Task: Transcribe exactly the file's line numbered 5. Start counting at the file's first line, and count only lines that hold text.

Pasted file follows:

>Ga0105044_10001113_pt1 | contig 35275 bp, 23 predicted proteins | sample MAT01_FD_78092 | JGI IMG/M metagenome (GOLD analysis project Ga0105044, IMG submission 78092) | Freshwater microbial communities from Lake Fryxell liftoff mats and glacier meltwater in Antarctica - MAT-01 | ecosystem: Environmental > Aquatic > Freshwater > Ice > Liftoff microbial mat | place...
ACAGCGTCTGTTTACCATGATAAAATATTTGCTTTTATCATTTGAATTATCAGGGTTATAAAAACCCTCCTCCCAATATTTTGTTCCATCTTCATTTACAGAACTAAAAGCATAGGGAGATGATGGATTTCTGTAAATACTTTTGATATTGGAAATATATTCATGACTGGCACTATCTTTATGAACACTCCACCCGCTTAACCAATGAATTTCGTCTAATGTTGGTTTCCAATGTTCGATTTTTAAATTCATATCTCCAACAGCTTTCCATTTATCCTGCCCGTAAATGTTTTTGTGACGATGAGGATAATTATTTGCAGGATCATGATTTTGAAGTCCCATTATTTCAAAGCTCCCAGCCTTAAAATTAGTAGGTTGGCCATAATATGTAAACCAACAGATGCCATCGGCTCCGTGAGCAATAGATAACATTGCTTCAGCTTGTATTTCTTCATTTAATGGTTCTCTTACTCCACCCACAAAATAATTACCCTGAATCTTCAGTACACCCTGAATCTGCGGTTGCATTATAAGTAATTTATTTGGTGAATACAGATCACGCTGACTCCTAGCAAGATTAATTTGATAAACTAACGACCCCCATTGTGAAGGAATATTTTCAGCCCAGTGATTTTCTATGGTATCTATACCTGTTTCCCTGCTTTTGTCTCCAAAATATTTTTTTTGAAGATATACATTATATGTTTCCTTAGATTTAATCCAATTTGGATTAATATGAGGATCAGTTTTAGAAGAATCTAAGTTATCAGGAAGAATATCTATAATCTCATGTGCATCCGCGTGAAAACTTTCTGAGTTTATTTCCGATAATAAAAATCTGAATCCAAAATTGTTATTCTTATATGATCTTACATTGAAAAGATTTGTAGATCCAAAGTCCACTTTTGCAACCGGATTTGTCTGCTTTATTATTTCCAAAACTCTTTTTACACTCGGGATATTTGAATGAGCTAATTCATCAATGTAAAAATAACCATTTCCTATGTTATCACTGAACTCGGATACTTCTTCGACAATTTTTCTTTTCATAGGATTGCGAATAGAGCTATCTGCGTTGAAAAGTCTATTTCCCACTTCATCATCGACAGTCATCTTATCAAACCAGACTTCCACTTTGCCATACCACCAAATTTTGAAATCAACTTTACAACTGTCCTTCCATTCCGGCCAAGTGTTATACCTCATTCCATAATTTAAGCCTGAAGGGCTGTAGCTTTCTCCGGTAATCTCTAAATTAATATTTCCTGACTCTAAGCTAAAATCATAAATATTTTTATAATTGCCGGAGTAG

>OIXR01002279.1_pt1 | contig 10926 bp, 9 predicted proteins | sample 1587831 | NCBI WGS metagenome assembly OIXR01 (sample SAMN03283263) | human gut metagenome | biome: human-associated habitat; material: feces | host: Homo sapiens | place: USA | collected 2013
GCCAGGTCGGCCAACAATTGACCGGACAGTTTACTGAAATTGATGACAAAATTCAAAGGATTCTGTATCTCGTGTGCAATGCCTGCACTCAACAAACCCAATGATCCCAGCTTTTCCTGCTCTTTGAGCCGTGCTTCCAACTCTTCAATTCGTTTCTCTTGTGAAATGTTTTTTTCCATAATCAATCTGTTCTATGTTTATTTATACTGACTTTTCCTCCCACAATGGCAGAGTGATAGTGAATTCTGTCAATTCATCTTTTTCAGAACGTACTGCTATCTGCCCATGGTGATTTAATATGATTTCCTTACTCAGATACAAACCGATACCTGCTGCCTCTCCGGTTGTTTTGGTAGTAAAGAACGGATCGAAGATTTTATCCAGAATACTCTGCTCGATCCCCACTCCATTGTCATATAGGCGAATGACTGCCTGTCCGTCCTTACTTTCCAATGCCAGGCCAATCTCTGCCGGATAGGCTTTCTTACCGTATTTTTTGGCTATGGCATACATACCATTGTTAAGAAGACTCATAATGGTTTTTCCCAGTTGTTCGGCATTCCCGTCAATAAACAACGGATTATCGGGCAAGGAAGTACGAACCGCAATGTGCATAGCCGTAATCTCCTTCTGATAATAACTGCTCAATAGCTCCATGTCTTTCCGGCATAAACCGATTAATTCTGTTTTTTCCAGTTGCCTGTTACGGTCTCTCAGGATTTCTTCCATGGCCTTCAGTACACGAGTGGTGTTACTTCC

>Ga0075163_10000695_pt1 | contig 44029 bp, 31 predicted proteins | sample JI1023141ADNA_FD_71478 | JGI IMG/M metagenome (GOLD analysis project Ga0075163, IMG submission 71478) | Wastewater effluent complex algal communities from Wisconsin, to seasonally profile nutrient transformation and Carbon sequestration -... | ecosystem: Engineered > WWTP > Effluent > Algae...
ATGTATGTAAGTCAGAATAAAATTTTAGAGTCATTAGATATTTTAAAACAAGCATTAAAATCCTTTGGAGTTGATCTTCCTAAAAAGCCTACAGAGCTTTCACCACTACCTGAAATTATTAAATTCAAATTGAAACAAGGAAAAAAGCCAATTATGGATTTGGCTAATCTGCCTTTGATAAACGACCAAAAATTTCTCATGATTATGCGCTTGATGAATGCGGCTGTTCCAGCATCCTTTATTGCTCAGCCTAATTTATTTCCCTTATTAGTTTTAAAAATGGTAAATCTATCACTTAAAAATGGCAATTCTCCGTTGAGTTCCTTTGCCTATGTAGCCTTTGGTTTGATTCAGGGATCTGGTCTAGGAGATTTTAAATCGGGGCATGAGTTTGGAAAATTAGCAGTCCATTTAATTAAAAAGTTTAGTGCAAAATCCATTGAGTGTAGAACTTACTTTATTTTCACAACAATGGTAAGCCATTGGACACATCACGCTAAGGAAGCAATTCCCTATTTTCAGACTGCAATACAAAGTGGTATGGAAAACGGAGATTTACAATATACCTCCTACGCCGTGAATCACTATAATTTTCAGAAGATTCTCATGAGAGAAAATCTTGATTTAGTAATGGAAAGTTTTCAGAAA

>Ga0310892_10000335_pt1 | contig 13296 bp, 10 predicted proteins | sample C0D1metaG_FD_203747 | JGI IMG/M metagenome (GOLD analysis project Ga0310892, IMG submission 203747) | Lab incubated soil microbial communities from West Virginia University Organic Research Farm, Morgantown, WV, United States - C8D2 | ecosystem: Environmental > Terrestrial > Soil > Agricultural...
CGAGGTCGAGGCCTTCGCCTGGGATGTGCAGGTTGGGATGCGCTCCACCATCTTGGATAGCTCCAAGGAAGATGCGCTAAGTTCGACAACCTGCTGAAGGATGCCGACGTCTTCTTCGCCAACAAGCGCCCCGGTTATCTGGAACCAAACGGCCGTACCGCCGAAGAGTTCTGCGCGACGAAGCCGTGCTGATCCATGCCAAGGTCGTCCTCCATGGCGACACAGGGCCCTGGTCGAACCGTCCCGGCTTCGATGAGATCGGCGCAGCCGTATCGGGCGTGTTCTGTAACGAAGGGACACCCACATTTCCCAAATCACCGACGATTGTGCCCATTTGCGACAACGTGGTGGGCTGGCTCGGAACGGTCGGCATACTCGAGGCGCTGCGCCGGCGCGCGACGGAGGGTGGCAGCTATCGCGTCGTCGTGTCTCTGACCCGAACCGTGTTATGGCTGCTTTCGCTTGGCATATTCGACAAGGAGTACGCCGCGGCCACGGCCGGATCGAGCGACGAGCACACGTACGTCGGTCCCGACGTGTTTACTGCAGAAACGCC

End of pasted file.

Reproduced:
>Ga0075163_10000695_pt1 | contig 44029 bp, 31 predicted proteins | sample JI1023141ADNA_FD_71478 | JGI IMG/M metagenome (GOLD analysis project Ga0075163, IMG submission 71478) | Wastewater effluent complex algal communities from Wisconsin, to seasonally profile nutrient transformation and Carbon sequestration -... | ecosystem: Engineered > WWTP > Effluent > Algae...